Dollar to weaken further

So says ABN AMRO''s global head of fx strategy who notes that even ordinary Chinese people are shunning the dollar.

According to ABN AMRO's global head of FX strategy the US dollar is set to further weaken, against virtually everything except perhaps the Philippine peso.

London-based Tony Norfield is predicting that dollar-euro will go to 1.35 within six months and dollar-yen will hit 103 within three months and 100 within 12 months. In the second half of the year, he sees an inevitable strengthening of most currencies in Asia with dollar-won appreciating from 1180 to 1060. He also sees a small revaluation of the dollar/Rmb happening quite soon after Chinese New Year in the second quarter.

Norfield says people are increasingly asking themselves the question "Why should I hold dollars?" They are earning 1% or less for holding dollars plus they know the US government is keen for the value to fall. He points out that the case of China is an interesting one.

He notes that US dollar deposits held by individuals hit their peak in China in June last year, when Chinese people collectively had $91 billion of US dollar savings. However, with interest rates slashed and the US administration going out of its way to encourage a devaluation of the dollar versus the renminbi, the ordinary Chinese person has changed their attitude. Norfield says that in the last five months $5 billion of those savings have been converted out of dollars into other currencies or renminbi. "That's one billion a month," says Norfield, "and if this is a snapshot of a bigger picture - which I think it is - it will become a big problem."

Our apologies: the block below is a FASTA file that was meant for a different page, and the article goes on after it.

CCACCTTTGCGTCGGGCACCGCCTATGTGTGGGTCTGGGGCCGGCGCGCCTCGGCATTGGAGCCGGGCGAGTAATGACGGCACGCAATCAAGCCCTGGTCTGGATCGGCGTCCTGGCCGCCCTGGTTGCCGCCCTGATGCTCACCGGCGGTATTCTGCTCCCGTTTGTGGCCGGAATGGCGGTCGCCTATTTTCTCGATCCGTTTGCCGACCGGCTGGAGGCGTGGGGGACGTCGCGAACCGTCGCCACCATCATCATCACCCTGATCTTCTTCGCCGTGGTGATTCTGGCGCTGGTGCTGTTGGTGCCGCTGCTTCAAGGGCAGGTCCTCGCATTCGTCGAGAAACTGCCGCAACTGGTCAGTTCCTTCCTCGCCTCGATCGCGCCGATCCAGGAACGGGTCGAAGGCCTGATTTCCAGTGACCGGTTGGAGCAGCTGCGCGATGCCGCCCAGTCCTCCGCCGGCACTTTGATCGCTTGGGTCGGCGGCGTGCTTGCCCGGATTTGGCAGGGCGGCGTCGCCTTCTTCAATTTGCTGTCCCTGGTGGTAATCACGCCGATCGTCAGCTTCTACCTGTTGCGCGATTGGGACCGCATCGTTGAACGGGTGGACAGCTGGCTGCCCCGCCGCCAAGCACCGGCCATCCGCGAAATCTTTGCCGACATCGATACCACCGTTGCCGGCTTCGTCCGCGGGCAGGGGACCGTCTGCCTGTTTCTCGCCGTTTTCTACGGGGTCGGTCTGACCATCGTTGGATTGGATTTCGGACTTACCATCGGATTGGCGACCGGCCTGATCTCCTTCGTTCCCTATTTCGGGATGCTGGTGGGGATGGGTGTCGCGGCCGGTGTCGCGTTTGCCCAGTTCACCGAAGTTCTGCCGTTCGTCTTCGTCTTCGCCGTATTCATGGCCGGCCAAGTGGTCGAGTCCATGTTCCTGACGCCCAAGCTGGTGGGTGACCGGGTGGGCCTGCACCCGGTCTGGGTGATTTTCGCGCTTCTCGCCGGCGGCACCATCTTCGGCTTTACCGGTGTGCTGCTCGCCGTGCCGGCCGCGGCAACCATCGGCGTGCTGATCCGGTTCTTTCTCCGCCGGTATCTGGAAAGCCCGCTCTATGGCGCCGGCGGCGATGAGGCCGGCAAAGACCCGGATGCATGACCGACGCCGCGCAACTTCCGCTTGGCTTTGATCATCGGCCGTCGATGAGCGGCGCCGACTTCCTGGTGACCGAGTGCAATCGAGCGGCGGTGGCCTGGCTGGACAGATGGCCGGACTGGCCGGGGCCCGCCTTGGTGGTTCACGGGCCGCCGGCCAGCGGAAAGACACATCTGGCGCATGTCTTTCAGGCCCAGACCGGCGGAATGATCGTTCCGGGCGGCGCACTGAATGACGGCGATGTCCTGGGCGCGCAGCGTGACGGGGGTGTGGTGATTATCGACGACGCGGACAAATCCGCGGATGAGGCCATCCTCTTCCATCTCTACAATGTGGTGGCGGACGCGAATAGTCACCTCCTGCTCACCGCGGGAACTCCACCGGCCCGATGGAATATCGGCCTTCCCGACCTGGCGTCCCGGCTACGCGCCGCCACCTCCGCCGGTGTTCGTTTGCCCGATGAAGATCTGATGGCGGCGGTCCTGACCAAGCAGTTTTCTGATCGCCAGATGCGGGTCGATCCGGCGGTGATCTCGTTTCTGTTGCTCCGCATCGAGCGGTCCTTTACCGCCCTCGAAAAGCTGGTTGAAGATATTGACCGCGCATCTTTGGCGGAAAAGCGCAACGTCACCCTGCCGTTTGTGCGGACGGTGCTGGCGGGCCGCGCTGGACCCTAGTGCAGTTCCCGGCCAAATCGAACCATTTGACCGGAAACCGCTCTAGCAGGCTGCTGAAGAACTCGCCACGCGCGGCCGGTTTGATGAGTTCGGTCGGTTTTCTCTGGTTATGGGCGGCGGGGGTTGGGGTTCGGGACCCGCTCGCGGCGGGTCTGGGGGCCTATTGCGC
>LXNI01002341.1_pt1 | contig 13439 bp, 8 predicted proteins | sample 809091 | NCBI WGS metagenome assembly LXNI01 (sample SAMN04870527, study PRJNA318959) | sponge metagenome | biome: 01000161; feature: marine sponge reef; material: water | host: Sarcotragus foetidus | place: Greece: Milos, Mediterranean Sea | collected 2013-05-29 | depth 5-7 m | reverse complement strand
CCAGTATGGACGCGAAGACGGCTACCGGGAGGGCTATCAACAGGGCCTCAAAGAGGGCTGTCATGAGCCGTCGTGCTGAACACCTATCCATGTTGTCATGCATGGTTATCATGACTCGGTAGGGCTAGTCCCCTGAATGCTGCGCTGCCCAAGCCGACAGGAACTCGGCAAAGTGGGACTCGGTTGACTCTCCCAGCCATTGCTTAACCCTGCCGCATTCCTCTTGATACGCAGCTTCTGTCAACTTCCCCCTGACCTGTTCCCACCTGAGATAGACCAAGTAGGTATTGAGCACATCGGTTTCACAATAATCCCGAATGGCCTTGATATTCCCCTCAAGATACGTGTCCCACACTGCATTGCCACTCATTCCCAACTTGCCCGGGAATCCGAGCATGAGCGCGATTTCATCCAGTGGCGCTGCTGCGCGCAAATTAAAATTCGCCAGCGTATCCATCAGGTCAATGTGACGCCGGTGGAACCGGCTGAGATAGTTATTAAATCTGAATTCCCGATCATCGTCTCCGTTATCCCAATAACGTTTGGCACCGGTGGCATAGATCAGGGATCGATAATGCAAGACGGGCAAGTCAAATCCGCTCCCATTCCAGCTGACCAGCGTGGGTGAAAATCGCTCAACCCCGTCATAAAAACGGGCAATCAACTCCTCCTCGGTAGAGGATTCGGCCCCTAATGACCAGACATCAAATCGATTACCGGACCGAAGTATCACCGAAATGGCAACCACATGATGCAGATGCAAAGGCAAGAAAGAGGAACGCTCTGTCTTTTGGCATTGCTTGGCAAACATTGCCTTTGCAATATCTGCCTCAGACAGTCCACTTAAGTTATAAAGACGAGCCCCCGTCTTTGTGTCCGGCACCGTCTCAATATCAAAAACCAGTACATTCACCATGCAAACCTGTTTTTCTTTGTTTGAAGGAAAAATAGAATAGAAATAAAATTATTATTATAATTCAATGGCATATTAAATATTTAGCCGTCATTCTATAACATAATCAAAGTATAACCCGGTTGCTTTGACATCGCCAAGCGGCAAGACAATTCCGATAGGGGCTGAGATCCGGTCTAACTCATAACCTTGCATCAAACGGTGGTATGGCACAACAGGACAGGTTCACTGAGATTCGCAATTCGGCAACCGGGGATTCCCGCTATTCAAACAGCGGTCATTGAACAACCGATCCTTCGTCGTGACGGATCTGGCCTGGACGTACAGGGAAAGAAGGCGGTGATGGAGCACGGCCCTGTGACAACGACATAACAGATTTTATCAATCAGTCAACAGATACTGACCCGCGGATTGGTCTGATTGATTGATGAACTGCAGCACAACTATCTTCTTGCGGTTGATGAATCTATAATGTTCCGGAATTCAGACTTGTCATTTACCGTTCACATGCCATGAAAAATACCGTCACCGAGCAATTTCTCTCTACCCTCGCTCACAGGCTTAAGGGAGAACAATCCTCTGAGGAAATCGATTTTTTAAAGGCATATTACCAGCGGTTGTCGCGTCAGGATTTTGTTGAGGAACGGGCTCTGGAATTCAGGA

Indeed the loss of confidence of international savers in the dollar - which has long held the place as the world safe reserve currency - is the first casualty of the currency's recent slide. Norfield says the euro is the inevitable beneficiary as it increasingly takes on the dollar as a credible store of value and becomes increasingly important in financial markets.

Norfield points out that the euro's share of non-resident FX deposits held by banks in London has, according to Bank of England data, risen from 26% in 2001 to around 37% today.

The only thing left supporting the dollar and the deficits, says Norfield, are Japan and China's central banks. "The private sector has already voted against the dollar," he comments. "According to the charts the dollar's decline could move another 10-20%. There are weak investment flows into the US and the risk of bad politics looms large."

And he notes that private investors now have to think carefully before making investment decisions about US equities because they know their gains will be nullified by the loss on the currency. "Even with 4% growth in the US economy, do I want to buy General Motors' stock or that of Toyota? Both will benefit from an improving US economy, but if I buy GM I am exposed to the weakening dollar and if I buy Toyota I am not."

He says such a faltering in investment flows into the US equity market - which will hit the ordinary American - is what may eventually politicise the weak dollar issue. "Frankly, at the moment most ordinary Americans don't care where the dollar is trading. That's why when you watch shows like CNBC, there is lots of talk about currencies and the dollar in Asian and European hours, but the currency completely disappears from the ticker in US hours."

He has a point. When Robert Mundell was recently interviewed on CNBC and talked about a dollar crisis, the presenters of the show appeared somewhat bemused, with Joe Kernen in particular joking in an offhand way about the whole idea.

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